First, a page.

Black Student Life on Campus

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Photograph, showing protesters at an event organized by The Black Student Union at UGA, 1974

Photograph, showing protesters at an event organized by The Black Student Union at UGA, 1974

Pandora, 1974

In speaking of his time as one of the first Black students at Harvard in the 19th century, scholar W. E. B. Du Bois said that he was “at but not of Harvard.” Though separated by time and space, Du Bois’s statement echoes in the sentiments of Black students at UGA in the years after 1961. The enrollment of the first two Black students had desegregated the campus, ending the policy of racial segregation. However, the intentional process of integration would take longer for the institution to achieve.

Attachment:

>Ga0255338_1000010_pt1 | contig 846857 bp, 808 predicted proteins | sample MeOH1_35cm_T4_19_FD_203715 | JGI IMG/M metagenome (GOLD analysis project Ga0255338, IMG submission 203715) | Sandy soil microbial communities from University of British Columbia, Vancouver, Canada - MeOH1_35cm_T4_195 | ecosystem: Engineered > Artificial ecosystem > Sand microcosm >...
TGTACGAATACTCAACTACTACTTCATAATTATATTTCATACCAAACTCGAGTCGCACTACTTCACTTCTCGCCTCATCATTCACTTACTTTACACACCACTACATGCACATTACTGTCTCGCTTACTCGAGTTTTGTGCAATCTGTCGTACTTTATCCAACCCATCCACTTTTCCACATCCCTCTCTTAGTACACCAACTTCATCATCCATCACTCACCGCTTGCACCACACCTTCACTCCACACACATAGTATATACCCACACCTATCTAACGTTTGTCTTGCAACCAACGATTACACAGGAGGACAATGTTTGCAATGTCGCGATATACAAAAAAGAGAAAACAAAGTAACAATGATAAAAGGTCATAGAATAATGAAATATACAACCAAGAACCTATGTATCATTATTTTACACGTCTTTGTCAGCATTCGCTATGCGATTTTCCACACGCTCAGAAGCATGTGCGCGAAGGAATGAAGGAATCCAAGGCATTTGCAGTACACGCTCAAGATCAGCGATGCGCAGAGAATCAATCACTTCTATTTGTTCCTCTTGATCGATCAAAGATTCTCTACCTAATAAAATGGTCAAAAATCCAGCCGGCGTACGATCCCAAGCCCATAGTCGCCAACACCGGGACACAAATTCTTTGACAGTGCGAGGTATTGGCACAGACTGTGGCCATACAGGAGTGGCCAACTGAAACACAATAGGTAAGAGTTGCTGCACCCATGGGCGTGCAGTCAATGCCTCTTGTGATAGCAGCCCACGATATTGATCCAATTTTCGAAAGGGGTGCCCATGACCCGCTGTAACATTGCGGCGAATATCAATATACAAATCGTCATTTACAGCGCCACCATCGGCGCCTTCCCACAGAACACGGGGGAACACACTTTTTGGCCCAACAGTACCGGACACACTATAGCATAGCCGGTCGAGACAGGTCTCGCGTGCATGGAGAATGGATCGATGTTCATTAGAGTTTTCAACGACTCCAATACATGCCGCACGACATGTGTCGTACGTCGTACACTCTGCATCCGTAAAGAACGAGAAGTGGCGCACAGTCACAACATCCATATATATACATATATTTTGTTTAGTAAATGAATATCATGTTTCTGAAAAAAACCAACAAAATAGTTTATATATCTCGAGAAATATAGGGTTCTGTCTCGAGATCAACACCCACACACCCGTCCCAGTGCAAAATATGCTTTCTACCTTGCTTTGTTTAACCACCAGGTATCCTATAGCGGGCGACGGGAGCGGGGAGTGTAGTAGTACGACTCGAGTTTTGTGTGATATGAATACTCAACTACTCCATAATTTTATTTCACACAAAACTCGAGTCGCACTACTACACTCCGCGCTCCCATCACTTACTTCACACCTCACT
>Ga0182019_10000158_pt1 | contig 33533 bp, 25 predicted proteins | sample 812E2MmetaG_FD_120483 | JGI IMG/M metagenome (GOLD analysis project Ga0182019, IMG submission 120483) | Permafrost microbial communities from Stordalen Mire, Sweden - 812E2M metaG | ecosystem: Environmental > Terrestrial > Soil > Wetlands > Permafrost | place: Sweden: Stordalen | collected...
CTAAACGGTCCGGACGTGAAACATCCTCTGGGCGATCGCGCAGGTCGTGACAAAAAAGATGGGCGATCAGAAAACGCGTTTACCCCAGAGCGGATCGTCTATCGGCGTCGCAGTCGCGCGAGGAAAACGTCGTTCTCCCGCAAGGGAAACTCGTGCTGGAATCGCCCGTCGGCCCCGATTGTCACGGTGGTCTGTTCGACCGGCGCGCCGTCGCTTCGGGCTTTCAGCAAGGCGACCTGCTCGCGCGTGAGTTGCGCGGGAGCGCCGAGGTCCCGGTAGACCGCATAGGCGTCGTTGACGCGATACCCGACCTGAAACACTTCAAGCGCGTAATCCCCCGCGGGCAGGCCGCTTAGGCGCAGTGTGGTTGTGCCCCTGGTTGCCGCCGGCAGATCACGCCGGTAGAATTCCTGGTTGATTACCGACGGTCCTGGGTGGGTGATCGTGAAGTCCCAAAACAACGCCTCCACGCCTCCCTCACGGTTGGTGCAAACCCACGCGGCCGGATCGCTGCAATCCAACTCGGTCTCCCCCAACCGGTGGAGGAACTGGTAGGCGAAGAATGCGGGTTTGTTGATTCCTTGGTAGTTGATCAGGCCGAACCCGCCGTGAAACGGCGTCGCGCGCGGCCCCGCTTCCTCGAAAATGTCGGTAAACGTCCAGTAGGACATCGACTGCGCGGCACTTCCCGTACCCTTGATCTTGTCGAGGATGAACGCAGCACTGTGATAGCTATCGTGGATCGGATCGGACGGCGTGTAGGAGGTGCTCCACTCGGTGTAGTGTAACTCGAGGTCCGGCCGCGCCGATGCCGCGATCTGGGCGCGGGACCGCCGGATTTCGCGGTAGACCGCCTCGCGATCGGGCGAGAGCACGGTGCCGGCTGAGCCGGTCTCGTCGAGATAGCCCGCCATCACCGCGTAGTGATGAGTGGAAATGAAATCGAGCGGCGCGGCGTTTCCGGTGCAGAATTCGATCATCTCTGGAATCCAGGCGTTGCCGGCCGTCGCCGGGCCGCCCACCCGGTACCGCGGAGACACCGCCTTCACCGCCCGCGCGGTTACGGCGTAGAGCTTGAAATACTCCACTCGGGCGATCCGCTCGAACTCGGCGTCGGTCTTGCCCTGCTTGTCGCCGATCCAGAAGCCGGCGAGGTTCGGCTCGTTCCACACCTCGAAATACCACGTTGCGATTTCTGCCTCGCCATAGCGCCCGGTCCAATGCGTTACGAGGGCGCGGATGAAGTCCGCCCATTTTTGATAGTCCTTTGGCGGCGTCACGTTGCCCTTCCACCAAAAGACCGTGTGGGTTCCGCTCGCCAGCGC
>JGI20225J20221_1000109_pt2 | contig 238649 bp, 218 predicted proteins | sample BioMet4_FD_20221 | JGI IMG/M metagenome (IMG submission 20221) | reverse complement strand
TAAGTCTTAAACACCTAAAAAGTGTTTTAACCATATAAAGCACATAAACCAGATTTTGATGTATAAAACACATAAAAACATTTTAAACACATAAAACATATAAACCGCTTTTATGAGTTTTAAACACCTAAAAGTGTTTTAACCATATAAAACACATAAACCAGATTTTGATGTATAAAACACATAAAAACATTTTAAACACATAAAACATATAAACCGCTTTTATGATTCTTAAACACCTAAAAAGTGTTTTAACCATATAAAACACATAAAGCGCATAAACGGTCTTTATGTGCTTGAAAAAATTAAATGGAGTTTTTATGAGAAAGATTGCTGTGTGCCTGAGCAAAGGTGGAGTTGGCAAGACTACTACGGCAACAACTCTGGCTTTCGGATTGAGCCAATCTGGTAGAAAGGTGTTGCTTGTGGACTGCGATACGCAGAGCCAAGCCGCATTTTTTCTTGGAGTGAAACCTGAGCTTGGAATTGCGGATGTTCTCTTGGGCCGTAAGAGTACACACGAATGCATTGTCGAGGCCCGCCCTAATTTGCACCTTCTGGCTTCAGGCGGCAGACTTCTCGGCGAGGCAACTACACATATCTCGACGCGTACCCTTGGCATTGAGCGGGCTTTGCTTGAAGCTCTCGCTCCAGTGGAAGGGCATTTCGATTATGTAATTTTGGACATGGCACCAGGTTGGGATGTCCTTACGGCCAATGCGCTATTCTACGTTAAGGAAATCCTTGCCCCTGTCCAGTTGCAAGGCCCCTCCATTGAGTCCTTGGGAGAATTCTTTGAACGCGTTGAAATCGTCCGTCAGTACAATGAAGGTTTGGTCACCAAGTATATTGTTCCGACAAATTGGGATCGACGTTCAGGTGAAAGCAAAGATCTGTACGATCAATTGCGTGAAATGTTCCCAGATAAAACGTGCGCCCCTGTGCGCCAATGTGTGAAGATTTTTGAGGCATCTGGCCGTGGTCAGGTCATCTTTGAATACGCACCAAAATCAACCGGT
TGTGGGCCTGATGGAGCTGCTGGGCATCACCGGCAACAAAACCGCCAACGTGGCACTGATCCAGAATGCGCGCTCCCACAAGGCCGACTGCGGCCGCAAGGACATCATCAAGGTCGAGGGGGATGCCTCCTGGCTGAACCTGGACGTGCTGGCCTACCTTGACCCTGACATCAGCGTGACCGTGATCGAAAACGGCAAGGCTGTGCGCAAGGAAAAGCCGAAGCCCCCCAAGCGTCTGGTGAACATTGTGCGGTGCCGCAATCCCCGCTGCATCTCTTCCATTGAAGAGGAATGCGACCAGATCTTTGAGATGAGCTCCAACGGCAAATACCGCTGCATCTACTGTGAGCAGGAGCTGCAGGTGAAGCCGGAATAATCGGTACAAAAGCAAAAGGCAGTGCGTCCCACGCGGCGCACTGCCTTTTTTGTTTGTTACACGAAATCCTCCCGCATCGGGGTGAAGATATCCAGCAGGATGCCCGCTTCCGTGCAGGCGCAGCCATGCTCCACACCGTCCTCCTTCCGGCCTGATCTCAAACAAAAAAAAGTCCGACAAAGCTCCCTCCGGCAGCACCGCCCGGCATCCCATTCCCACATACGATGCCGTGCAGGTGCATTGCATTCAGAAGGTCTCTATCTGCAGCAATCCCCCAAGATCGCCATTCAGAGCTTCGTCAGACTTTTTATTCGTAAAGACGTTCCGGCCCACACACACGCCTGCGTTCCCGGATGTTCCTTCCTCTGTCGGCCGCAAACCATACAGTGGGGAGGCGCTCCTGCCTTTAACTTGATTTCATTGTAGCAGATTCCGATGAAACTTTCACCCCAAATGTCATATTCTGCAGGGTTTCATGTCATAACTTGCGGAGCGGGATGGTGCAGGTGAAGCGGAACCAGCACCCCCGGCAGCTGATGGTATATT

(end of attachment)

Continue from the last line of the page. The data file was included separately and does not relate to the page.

The Black students who came to UGA after Holmes, Hunter, and Early faced their own struggles, and forged their own community. They challenged the administration to make changes to curriculum, staff, and campus culture that would embrace a more diverse student body. From calling for an end to the playing of “Dixie” at university athletic events to founding the first Black student organizations, these students advocated for themselves and worked toward building a new UGA.